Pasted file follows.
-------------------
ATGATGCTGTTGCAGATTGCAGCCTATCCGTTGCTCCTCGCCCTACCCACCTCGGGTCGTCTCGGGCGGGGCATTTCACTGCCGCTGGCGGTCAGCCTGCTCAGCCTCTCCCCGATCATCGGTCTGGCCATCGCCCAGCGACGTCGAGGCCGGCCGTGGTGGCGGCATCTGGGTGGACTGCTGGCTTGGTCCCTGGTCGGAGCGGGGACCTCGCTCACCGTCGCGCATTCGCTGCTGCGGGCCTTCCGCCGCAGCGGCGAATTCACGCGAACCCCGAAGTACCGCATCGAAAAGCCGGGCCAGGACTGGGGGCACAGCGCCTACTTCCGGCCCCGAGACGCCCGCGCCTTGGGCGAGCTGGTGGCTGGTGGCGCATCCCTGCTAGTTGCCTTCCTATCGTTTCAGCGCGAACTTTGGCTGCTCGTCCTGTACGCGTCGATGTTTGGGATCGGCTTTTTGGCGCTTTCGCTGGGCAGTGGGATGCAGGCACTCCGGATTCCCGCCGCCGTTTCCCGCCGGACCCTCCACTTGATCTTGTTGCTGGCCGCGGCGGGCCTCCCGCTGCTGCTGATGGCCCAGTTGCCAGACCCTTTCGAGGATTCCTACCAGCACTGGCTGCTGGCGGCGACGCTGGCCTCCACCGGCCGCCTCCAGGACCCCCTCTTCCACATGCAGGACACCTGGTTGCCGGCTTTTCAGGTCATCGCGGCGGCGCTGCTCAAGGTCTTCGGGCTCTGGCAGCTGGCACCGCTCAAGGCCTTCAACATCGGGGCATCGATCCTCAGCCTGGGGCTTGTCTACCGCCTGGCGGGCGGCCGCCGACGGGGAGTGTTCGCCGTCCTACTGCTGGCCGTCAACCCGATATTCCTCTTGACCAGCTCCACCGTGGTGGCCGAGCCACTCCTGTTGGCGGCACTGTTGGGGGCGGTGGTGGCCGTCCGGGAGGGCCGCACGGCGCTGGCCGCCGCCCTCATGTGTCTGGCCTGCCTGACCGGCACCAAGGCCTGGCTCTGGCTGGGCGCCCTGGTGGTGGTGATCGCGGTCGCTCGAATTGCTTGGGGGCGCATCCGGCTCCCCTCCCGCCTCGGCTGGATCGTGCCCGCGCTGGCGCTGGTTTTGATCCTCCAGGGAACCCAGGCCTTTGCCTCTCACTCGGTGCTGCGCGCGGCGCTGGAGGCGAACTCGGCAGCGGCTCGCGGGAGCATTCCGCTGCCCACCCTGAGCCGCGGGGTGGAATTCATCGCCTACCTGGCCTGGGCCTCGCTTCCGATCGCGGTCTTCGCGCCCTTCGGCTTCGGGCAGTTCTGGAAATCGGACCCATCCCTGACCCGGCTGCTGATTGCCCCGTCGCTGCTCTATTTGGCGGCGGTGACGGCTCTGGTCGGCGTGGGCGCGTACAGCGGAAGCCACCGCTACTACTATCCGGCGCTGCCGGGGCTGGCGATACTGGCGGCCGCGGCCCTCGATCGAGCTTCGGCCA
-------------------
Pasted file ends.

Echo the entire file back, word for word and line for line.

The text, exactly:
ATGATGCTGTTGCAGATTGCAGCCTATCCGTTGCTCCTCGCCCTACCCACCTCGGGTCGTCTCGGGCGGGGCATTTCACTGCCGCTGGCGGTCAGCCTGCTCAGCCTCTCCCCGATCATCGGTCTGGCCATCGCCCAGCGACGTCGAGGCCGGCCGTGGTGGCGGCATCTGGGTGGACTGCTGGCTTGGTCCCTGGTCGGAGCGGGGACCTCGCTCACCGTCGCGCATTCGCTGCTGCGGGCCTTCCGCCGCAGCGGCGAATTCACGCGAACCCCGAAGTACCGCATCGAAAAGCCGGGCCAGGACTGGGGGCACAGCGCCTACTTCCGGCCCCGAGACGCCCGCGCCTTGGGCGAGCTGGTGGCTGGTGGCGCATCCCTGCTAGTTGCCTTCCTATCGTTTCAGCGCGAACTTTGGCTGCTCGTCCTGTACGCGTCGATGTTTGGGATCGGCTTTTTGGCGCTTTCGCTGGGCAGTGGGATGCAGGCACTCCGGATTCCCGCCGCCGTTTCCCGCCGGACCCTCCACTTGATCTTGTTGCTGGCCGCGGCGGGCCTCCCGCTGCTGCTGATGGCCCAGTTGCCAGACCCTTTCGAGGATTCCTACCAGCACTGGCTGCTGGCGGCGACGCTGGCCTCCACCGGCCGCCTCCAGGACCCCCTCTTCCACATGCAGGACACCTGGTTGCCGGCTTTTCAGGTCATCGCGGCGGCGCTGCTCAAGGTCTTCGGGCTCTGGCAGCTGGCACCGCTCAAGGCCTTCAACATCGGGGCATCGATCCTCAGCCTGGGGCTTGTCTACCGCCTGGCGGGCGGCCGCCGACGGGGAGTGTTCGCCGTCCTACTGCTGGCCGTCAACCCGATATTCCTCTTGACCAGCTCCACCGTGGTGGCCGAGCCACTCCTGTTGGCGGCACTGTTGGGGGCGGTGGTGGCCGTCCGGGAGGGCCGCACGGCGCTGGCCGCCGCCCTCATGTGTCTGGCCTGCCTGACCGGCACCAAGGCCTGGCTCTGGCTGGGCGCCCTGGTGGTGGTGATCGCGGTCGCTCGAATTGCTTGGGGGCGCATCCGGCTCCCCTCCCGCCTCGGCTGGATCGTGCCCGCGCTGGCGCTGGTTTTGATCCTCCAGGGAACCCAGGCCTTTGCCTCTCACTCGGTGCTGCGCGCGGCGCTGGAGGCGAACTCGGCAGCGGCTCGCGGGAGCATTCCGCTGCCCACCCTGAGCCGCGGGGTGGAATTCATCGCCTACCTGGCCTGGGCCTCGCTTCCGATCGCGGTCTTCGCGCCCTTCGGCTTCGGGCAGTTCTGGAAATCGGACCCATCCCTGACCCGGCTGCTGATTGCCCCGTCGCTGCTCTATTTGGCGGCGGTGACGGCTCTGGTCGGCGTGGGCGCGTACAGCGGAAGCCACCGCTACTACTATCCGGCGCTGCCGGGGCTGGCGATACTGGCGGCCGCGGCCCTCGATCGAGCTTCGGCCA